reproduction of the New England coast that was native to Lovecraft. And Freya and the other people at the mental hospital would actually belong to a whole other alien race, a peaceful race wanting to contain the risk of the Karnas'Koi - imprisoning Doveday in a sort of 'velvet
cage' version of his natural environment and assuming human form to keep up the illusion. But Alan Barnes, rightly I think, thought that was just too weird and baroque and encouraged me to set it on earth and have Freya & co. be real human beings. The only thing I regret is
that in that original version Sunlight would have had an 'edge' in the most literal sense... you'd wander so far in this New England landscape and you'd come to something almost like the back edge of a theatrical backdrop and there'd be a while other alien landscape beyond. That's slightly lost in the earthbound version - and I wondered about revising the title, but Alan loved it, so we stuck with it.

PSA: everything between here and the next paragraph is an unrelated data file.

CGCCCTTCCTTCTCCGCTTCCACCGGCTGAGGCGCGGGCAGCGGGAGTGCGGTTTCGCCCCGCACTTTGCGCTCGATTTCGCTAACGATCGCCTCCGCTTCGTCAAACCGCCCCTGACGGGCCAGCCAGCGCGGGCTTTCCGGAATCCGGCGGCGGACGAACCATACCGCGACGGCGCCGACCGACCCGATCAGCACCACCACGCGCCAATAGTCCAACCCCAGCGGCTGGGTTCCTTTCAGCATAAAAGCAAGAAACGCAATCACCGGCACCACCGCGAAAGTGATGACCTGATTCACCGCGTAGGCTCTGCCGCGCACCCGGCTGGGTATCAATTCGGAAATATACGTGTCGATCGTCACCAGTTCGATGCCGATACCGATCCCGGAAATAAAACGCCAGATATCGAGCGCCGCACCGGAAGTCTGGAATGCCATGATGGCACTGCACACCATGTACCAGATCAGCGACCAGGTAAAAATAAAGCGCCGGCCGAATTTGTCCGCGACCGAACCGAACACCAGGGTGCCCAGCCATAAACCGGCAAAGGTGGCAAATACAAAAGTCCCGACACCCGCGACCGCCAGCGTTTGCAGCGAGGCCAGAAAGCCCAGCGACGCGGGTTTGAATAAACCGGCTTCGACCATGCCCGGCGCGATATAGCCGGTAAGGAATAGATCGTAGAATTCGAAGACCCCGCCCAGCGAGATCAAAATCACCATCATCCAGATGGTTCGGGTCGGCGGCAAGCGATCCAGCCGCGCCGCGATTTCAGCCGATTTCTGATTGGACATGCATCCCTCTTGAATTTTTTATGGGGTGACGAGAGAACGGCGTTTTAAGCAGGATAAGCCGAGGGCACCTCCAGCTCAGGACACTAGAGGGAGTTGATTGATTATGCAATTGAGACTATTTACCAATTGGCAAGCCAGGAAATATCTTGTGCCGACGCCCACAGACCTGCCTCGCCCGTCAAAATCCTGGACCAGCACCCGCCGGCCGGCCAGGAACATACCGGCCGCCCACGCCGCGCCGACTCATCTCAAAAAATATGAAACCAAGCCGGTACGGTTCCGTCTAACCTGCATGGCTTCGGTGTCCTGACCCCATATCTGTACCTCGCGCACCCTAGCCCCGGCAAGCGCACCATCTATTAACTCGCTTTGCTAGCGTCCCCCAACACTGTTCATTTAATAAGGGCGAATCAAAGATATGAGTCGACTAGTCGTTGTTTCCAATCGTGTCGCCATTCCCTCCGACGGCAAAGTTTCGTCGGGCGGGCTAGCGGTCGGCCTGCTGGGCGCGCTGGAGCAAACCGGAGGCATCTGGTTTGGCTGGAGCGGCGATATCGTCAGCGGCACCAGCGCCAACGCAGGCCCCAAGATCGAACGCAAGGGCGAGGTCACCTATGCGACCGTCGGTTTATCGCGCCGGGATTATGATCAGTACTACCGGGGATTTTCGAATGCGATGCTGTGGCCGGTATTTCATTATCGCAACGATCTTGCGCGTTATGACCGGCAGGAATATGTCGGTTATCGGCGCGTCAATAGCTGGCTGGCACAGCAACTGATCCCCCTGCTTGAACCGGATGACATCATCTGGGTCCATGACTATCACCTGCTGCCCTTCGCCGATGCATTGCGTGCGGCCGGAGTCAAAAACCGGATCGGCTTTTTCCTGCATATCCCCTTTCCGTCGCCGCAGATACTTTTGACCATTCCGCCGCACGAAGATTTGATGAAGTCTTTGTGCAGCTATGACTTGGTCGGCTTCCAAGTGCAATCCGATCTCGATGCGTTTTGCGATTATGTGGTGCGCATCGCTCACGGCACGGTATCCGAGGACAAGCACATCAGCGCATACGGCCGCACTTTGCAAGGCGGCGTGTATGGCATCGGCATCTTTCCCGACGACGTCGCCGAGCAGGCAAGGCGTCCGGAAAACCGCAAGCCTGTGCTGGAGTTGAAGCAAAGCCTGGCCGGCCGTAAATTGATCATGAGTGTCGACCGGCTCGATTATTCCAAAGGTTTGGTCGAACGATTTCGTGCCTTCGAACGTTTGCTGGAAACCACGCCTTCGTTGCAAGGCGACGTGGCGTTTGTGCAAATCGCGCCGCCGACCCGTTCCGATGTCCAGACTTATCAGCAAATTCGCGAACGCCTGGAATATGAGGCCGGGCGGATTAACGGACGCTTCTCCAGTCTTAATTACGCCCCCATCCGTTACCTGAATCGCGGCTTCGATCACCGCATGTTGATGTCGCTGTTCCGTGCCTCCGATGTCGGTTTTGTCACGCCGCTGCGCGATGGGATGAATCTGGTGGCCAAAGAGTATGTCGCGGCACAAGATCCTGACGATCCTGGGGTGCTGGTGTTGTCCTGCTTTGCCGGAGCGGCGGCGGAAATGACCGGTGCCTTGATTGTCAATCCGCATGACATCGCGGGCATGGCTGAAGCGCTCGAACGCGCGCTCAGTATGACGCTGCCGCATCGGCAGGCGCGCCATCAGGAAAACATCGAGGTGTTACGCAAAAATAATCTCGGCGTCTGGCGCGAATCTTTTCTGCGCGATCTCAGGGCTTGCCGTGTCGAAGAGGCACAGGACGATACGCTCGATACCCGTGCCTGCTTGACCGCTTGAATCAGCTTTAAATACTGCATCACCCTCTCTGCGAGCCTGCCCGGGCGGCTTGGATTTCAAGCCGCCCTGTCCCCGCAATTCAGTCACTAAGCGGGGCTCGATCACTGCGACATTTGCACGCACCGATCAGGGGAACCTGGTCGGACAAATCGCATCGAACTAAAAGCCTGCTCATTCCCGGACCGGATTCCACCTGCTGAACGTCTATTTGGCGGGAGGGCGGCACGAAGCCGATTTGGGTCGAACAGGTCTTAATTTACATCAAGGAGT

I thought the finished thing worked pretty well. I liked Michael Brandon in the Doveday role: I was really impressed by the interview with him - he seemed a guy who had really thought seriously about what he was doing, he wasn't just camping it up or fooling around. That's what you need, writing in this kind of genre. And it means there's only degree of Kevin Bacon
between me and Dario Argento! And I wanted to give Ace, who I always liked, something more touchy-feely to do than the usual tomboy running around. The scenes where she's embracing Doveday to try and hold him in human form have, I think, a kind of weirdly erotic, romantic